Main Street will come to life today as local gallery owners host the First Friday Art Walk in conjunction with Autumn on Main, organized by the newly-named nonprofit Downtown Vincennes Association.
Art Space Vincennes LLC, 521 Main St., will open this month a new exhibit by a Syrian-born artist, Soulaf Abas. Born and raised in Damascus, she later moved to the states where she earned advanced degrees in art from Indiana State University.
Gallery owner and former Vincennes University art professor Andy Jendrzejewski called the exhibit the result of a “real human story.”
“It's the story of loss, loss of a homeland,” he said, his eyes drifting from one haunting painting to the next. “She can't go back. She can't send aid to people she still knows there.
“It's just one of those very sobering kinds of things.”
Abas returned to Syria to visit her family in 2012, a year after the Arab Spring revolution began. What she found, via her artist statement, was that a former playground “had been reduced to a pile of rubble with bloodstains everywhere.”
“The visit completely changed my perspective and my sense of what home means,” she said. “I started creating images in painting and printmaking that depicted what I experienced.
“My ‘Syria’ work honors those who have lost everything in war — (people) who still give though everything was taken away from them, and to those who love, no matter what.”
The paintings depict everything from the blood-stained faces of Syrian people to landscapes and buildings torn apart by war, all with a hint of an abstract style.
“Her art is beautiful in one way yet horrible in another,” Jendrzejewski said. “And I think this is good for Americans to see, especially given the (current climate) surrounding immigration.”
Abas will be present at the exhibit's opening, set for 5-8 p.m., to speak to the public about her work.
Also as part of the First Friday Art Walk, members of the Northwest Territory Art Guild, 316 Main St., will host a show by local artist Shirley Wilkes. Visitors to the gallery will get to peruse an exhibit of her hand-painted ceramics.
Fall-themed artwork and craft items from various guild artists, too, will be on display and for sale.
And the Open Gallery, 329 Main St., owned by retired VU English instructors Rebecca and Michael Mullen, will host, once again, an exhibit of work from fellow university math professor and painter Guillaume Jaubert.
His most recent work “explores the kind of profound changes that come in midlife,” according to a press release sent out by gallery owners. Jaubert continues to use vibrant colors and thick 3D impasto effects with acrylic paint, although, as the title suggests, he's sharing his experiences now in taking on a “new calling” in “his life's work.”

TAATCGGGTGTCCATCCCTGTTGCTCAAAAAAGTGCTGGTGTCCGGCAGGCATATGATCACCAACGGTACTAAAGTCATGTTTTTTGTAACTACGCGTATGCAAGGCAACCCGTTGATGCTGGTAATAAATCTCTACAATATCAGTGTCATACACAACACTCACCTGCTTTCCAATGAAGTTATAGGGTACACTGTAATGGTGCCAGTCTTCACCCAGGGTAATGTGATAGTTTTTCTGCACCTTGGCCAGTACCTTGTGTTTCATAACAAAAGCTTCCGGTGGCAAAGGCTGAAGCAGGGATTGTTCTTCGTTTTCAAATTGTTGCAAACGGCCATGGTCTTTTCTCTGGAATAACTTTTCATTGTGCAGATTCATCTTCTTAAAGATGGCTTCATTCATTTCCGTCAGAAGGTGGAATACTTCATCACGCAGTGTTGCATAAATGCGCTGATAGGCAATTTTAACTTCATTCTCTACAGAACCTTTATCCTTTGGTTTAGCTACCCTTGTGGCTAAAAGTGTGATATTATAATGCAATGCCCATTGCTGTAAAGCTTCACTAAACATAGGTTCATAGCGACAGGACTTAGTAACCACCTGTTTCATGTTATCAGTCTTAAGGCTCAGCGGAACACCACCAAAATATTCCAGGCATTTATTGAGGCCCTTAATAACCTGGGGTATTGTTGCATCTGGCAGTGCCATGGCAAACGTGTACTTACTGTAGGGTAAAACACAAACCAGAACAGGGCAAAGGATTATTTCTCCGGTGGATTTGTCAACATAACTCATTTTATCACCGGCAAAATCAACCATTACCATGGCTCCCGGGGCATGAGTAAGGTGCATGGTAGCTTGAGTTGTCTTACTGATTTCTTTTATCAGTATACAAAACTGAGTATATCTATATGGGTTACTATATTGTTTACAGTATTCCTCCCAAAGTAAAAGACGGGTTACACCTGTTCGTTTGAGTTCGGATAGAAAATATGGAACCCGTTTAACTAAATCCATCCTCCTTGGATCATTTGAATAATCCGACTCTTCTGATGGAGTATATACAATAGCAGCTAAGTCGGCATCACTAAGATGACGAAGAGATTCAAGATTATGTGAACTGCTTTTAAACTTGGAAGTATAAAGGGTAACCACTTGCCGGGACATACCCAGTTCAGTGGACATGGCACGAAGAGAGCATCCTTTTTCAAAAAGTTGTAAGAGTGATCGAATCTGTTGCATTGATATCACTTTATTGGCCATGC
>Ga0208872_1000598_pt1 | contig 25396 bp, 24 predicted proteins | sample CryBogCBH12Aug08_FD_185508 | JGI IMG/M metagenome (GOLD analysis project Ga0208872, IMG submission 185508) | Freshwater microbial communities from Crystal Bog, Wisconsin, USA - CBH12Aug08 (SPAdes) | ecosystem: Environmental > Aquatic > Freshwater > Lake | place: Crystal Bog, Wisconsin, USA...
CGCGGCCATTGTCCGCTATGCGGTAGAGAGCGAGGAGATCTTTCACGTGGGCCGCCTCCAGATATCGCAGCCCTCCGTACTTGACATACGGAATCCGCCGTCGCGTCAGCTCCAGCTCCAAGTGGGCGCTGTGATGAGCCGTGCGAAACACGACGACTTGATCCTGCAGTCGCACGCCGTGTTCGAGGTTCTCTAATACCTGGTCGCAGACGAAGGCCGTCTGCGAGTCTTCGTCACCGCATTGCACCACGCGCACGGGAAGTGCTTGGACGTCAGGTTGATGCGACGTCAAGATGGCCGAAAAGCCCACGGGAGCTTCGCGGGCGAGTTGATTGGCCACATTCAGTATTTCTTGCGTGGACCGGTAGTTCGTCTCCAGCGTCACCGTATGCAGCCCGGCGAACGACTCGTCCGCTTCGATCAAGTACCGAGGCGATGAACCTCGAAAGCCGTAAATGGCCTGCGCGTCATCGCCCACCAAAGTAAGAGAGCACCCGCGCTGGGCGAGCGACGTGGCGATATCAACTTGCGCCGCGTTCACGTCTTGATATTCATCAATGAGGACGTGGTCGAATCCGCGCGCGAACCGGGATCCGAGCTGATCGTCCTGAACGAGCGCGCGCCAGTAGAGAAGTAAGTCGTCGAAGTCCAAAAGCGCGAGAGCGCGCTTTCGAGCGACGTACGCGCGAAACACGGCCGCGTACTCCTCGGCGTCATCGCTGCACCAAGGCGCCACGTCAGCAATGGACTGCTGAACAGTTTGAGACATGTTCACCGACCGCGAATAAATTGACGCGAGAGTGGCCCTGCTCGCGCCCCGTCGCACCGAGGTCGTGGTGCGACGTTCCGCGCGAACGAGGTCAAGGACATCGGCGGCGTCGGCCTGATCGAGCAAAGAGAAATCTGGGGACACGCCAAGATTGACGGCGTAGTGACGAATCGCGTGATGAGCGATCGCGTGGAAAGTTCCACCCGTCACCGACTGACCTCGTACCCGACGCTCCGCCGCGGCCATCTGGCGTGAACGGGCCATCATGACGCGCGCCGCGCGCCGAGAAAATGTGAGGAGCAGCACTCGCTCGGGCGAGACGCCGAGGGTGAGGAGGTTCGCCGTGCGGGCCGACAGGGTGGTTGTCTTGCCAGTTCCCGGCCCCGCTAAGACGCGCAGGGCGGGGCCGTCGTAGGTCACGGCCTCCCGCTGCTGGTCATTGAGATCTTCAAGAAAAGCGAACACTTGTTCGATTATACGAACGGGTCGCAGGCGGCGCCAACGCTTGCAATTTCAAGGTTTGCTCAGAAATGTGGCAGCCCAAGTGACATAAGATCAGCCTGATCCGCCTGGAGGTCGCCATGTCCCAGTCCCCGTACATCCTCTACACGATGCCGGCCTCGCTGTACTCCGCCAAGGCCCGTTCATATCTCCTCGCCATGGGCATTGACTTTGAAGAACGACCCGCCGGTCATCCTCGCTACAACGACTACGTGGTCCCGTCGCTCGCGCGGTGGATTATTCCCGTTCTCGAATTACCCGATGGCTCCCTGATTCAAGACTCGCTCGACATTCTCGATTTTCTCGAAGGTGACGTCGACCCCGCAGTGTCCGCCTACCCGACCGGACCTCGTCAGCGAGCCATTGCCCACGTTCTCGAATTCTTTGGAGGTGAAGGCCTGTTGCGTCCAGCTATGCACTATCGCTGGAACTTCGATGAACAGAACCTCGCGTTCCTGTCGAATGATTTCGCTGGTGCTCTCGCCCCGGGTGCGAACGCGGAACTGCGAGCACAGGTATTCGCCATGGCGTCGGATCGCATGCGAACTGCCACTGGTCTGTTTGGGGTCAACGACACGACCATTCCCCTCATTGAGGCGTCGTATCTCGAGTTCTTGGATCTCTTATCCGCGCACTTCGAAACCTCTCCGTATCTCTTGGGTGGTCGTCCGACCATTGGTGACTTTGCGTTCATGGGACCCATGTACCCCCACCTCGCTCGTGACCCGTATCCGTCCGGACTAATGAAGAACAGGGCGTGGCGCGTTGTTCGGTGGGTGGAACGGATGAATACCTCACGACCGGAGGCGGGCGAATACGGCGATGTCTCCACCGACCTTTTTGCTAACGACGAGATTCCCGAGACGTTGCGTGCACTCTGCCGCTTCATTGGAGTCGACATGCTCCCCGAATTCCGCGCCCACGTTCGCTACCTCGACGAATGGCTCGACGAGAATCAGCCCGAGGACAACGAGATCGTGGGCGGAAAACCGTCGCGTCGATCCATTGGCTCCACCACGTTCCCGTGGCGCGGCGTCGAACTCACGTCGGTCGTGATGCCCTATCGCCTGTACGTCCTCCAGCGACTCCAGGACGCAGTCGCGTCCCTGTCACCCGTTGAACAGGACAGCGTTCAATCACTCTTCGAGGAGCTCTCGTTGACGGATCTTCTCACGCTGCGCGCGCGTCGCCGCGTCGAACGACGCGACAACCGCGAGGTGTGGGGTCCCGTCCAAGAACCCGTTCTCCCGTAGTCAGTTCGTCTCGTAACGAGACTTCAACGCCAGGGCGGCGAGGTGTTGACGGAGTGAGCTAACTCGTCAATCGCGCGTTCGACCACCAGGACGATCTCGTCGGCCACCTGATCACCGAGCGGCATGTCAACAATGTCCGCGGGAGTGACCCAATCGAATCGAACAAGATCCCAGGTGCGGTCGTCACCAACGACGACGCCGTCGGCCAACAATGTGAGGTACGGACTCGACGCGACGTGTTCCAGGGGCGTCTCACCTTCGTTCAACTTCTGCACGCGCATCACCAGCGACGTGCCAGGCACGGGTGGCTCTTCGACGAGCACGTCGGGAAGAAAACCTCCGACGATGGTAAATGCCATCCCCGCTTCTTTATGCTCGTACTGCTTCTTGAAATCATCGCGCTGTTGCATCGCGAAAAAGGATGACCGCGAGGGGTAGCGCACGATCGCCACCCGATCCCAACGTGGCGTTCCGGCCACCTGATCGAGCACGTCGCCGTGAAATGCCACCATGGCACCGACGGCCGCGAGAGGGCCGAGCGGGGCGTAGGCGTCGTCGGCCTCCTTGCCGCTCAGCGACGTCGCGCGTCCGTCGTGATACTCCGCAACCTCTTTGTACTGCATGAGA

Jaubert, too, was inspired by Peyton Whittington, who was diagnosed with, and later died from, an aggressive form of childhood cancerous tumor that forms in the brain stem.
Jaubert will donate 40% from the sales of any paintings from this exhibition to the Indiana chapter of Cure Starts Now.
And several blocks of Main Street will be closed to traffic as the Downtown Vincennes Association, formerly INVin, once again hosts Autumn on Main.
Main Street will be lined with classic cars from the Hoosiers Cruisers as well as a variety of food vendors, a beer and wine tasting tent, live music from local acts Jared and Luke and Just 1 More, kids activities, pumpkin painting and an adult canvas painting class, to name a few.
Downtown restaurants, including The Cafe Moonlight, Procopio's Pizza and Pasta, Old Chicago Pizza and Taproom, Pub 'N' Grub, Graze 1885, Jenna's Bakehouse and Old Thyme Diner — as well as a few Main Street shops — will also have extended hours.
The Vincennes city firefighters, too, will be on hand handing out free smoke detectors.
The Art Walk will be from 5-8 p.m. with Autumn on Main from 6-10 p.m.
ARTIST TALK, RECEPTION, AT SHIRCLIFF POSTPONED
An artist talk and reception for Katharine Kuharic originally scheduled from 11 a.m. to noon today at Vincennes University’s Shircliff Gallery of Art has been postponed due to an illness.
A new date is forthcoming.
An exhibition of Kuharic’s work runs through Sept. 20 at the gallery, 130 E. Harrison St. The gallery will be open for the First Friday Downtown Art Walk from 5-7 p.m.
Her work is a twisted synthesis of old-fashion American kitsch and contemporary concerns of gender, race, celebrity, and the status quo. Her images present simultaneously nostalgia and cynicism; a reanimation, equipped with disembodied limbs and organs, of what it means to be part of American culture. Her use of traditional patriotic symbols such as the American flag, cowboy hats and cornfields coupled with the carnival of unusual figures of tattooed nudes, giddy children and bizarre conglomerations of viscera distinguishes her works from other artists trying to capture America on canvas, if only by the sheer innovation of what they compound. Overall, Kuharic’s work marches a pack of strange curios across a jingoist stage, marrying effortlessly impressions of conventional and counter-culture.
The Shircliff Gallery of Art is located in Room A103 of the Shircliff Humanities Center. Gallery hours are 8 a.m. to 6 p.m. Monday through Friday, and noon to 4 p.m. on Sunday. Admission is free. For more information, contact Professor Arthur Fields at 812-888-4316 or via email at email@example.com.